It’s (another) record

  • Trending higher or lower?
  • The merchants of doom
  • How every bull market ends

This market rally just won’t stop.

That’s a new record high for the Dow Jones Industrial Average.

It’s a record intra-day high, and a record closing high.

Of course, all rallies ‘just won’t stop’, until…they finally do stop.

That’s the problem. The market’s relentless grind higher sucks in as many investors as possible.

After all, what if the market keeps going up? What if the Dow Jones Industrial Average hits 20,000 points…or even 25,000 points…before the next crash?

Heck, worse still, what if the markets never crash again?

Do you really want to still be in cash, all while stocks keep edging higher and higher?

The short answer is, yes. We’ll explain why below…

Markets

Overnight, the US Dow Jones Industrial Average closed up 120.74 points, or 0.66%.

The S&P 500 index gained 14.98 points, or 0.7%.

In Europe, the Euro Stoxx 50 added 48.12 points, or 1.67%. Meanwhile, the FTSE 100 closed down 0.03%, while Germany’s DAX index gained 1.33%.

In Asian markets, Japan’s Nikkei 225 index is up 176.93 points at time of writing, or 1.04%. China’s CSI 300 is up 0.61%.

In Australia, the S&P/ASX 200 index is currently trading up by 23.39 points, or 0.44%.

On the commodities markets, West Texas Intermediate crude oil trades for US$46.46 per barrel. Brent crude is trading for US$48.47 per barrel.

Gold is trading at US$1,334 (AU$1,754) per troy ounce. Silver is trading for US$20.14 (AU$26.48) per troy ounce.

The Aussie dollar is worth 76.05 US cents.

Trending higher or lower?

While we’re here in Baltimore, Maryland, on the US east coast, your editor is working to an odd time schedule.

We’re bailed up in meetings all through the day…and then we’re bailed up in our hotel room…[steady]…each evening, knocking out the daily issue of Port Phillip Insider, and answering any questions from our team of staff back in Melbourne.

As a result, we’ve had the chance to tune into the odd half hour or so, which is about as much as we can take, of finance news channel, CNBC.

Although CNBC is mainstream, and generally a cheerleader for markets, even one of their interviewees today was befuddled that both stock indices and bond prices are near or at record highs.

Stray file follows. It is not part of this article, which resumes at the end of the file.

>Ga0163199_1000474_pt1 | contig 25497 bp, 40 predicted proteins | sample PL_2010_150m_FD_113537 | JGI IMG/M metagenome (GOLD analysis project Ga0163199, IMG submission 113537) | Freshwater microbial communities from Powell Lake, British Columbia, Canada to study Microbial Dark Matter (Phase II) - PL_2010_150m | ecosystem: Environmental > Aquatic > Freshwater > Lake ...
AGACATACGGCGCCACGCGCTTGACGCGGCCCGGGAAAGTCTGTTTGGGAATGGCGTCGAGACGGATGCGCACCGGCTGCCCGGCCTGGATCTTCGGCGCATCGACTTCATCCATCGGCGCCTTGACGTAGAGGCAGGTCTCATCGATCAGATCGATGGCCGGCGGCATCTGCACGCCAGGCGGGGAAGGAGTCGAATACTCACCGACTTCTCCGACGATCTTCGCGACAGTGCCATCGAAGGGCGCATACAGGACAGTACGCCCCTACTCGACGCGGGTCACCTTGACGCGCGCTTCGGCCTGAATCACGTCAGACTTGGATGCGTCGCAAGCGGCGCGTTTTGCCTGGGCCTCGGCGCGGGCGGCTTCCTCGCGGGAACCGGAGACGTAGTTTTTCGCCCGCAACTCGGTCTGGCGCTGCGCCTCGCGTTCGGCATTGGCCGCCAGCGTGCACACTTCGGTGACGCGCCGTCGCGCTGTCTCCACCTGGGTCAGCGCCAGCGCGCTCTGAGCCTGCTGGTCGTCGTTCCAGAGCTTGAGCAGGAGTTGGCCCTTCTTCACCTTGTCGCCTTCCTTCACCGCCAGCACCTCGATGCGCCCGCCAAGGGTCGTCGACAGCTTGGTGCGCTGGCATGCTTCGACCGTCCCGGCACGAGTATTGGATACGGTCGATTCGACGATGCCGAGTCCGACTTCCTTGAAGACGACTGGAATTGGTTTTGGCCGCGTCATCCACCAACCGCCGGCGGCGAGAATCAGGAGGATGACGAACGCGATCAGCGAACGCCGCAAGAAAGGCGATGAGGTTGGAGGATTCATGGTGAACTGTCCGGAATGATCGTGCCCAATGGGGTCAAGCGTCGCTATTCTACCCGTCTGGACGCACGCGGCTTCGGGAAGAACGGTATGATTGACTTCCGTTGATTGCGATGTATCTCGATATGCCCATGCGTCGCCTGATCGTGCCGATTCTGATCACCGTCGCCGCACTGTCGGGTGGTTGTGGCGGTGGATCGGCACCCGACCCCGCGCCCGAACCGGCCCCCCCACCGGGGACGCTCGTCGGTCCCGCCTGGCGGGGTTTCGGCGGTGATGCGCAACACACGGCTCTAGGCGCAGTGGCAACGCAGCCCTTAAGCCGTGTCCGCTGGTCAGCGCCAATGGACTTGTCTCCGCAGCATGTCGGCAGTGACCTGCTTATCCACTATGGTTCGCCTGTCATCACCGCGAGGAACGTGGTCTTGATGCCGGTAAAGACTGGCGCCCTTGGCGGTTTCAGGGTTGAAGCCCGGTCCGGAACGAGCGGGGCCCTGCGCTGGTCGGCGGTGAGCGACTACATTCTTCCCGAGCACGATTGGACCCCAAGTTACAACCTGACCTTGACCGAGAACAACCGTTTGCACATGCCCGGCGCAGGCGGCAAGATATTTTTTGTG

Sure, the yield on two-year US bonds is higher than it was four years ago, during the height of the US Federal Reserve’s money printing program.

But these days, highs and lows are relative.

Look at a five-year chart of the two-year bonds, and you could rightly ask what we’re talking about when we mention record low yields:



chart image

Source: Bloomberg
Click to enlarge


Those bloomin’ yields are soaring. Look out above!

Unfortunately, judged by a longer term, it’s definitely more a case of look out below. Here’s a chart of the US two-year bond, going back to 1978:



chart image

Source: Bloomberg
Click to enlarge


The short term trend may appear to be higher, but the longer term trend (for now, anyway) remains lower.

But don’t get too complacent. Just like the stock market bubble, which must end one day, the bond price bubble will end one day too.

If only we knew when.

The merchants of doom

The Aussie market has ignored all the threats about a downgrade to Australia’s AAA credit rating.

As the news gets worse, it seems, the market plunges its fingers deeper into its ears.

But maybe this news item will catch the market’s attention. From Bloomberg:

The biggest losers after Prime Minister Malcolm Turnbull scraped through to win Australia’s fractious elections could be homebuyers facing higher costs on their A$1.6 trillion in mortgages.

Ooh! That’s one heck of a hefty number.

It’s roughly the same amount as Aussies have tucked away in superannuation.

But a big number doesn’t necessarily mean it’s a safe number.